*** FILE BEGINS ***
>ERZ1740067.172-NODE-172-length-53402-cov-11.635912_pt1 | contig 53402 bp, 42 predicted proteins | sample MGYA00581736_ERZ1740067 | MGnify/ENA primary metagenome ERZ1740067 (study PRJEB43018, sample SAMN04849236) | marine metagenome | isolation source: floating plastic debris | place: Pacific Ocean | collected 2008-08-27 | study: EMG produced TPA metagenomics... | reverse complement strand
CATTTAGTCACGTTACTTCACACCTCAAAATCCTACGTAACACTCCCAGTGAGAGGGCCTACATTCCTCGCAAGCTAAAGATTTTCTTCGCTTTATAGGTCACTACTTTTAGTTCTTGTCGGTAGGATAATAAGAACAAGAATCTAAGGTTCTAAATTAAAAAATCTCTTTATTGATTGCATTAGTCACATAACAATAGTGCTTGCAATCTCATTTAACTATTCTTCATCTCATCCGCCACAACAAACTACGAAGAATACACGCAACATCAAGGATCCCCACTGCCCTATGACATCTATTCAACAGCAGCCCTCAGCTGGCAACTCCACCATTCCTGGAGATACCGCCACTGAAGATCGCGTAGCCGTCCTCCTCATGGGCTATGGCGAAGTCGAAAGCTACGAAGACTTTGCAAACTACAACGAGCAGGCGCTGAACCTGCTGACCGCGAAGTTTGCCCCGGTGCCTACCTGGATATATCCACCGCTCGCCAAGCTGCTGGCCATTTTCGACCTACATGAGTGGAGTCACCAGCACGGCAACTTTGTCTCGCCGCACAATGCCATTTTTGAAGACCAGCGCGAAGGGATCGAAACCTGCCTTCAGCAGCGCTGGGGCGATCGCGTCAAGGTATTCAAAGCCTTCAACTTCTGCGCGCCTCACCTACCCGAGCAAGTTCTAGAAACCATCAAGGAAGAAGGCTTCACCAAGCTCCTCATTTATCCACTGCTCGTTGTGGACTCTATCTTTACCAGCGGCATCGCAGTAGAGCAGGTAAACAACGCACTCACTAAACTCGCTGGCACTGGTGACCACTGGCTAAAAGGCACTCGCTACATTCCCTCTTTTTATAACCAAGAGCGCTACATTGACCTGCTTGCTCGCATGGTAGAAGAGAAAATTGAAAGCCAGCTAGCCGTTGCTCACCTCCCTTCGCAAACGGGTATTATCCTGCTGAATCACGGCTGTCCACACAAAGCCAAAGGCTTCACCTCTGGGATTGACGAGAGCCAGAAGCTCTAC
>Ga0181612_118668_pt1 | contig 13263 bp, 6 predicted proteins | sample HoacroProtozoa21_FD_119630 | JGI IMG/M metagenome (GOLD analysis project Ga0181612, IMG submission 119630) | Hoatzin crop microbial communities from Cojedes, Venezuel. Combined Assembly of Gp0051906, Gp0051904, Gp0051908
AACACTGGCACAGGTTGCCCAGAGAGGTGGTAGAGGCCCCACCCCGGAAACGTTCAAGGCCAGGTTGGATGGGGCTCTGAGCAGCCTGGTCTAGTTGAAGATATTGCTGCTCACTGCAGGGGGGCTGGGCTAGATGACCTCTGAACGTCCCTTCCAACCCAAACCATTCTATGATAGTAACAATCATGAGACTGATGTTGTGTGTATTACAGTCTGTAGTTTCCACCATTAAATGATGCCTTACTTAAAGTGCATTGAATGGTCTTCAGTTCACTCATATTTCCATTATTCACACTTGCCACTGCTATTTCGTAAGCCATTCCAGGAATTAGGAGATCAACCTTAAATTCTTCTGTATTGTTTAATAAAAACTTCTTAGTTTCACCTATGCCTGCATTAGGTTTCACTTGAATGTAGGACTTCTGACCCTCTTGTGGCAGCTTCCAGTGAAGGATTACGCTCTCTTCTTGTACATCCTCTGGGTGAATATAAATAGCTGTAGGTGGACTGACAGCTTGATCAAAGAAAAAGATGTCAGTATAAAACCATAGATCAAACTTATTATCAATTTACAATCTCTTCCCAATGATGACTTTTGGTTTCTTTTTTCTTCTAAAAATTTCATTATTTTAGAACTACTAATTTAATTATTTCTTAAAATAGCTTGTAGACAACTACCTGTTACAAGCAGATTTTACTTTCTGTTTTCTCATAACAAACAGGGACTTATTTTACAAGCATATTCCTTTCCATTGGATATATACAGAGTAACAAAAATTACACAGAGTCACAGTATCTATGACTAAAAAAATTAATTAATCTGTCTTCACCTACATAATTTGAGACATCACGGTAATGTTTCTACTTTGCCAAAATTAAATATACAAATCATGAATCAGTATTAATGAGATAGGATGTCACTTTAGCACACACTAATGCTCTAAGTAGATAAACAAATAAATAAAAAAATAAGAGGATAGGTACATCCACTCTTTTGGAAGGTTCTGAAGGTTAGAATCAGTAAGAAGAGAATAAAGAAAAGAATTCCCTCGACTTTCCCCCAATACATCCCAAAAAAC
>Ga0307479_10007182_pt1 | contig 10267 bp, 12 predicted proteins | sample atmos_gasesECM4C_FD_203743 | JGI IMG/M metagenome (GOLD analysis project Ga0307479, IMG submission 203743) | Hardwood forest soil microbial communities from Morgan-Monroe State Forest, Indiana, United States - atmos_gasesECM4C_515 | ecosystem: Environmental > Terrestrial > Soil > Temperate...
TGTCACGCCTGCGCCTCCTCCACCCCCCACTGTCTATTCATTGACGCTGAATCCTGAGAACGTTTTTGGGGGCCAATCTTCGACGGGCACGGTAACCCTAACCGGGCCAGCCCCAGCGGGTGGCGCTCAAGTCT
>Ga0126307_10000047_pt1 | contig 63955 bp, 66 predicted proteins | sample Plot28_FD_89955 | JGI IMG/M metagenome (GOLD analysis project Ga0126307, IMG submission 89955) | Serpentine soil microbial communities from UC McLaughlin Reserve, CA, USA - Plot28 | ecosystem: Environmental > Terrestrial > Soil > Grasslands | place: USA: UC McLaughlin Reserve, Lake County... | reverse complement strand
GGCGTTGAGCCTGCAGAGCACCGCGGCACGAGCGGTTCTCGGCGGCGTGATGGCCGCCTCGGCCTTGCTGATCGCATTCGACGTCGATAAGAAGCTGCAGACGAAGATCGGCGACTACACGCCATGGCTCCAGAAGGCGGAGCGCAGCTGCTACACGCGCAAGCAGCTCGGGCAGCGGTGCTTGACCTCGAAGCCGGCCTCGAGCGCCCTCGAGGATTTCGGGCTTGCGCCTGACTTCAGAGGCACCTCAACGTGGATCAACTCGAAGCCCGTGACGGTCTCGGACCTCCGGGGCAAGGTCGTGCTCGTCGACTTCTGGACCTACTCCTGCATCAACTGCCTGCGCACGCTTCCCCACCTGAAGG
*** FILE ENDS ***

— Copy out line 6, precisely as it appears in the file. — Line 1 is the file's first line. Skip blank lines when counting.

TGTCACGCCTGCGCCTCCTCCACCCCCCACTGTCTATTCATTGACGCTGAATCCTGAGAACGTTTTTGGGGGCCAATCTTCGACGGGCACGGTAACCCTAACCGGGCCAGCCCCAGCGGGTGGCGCTCAAGTCT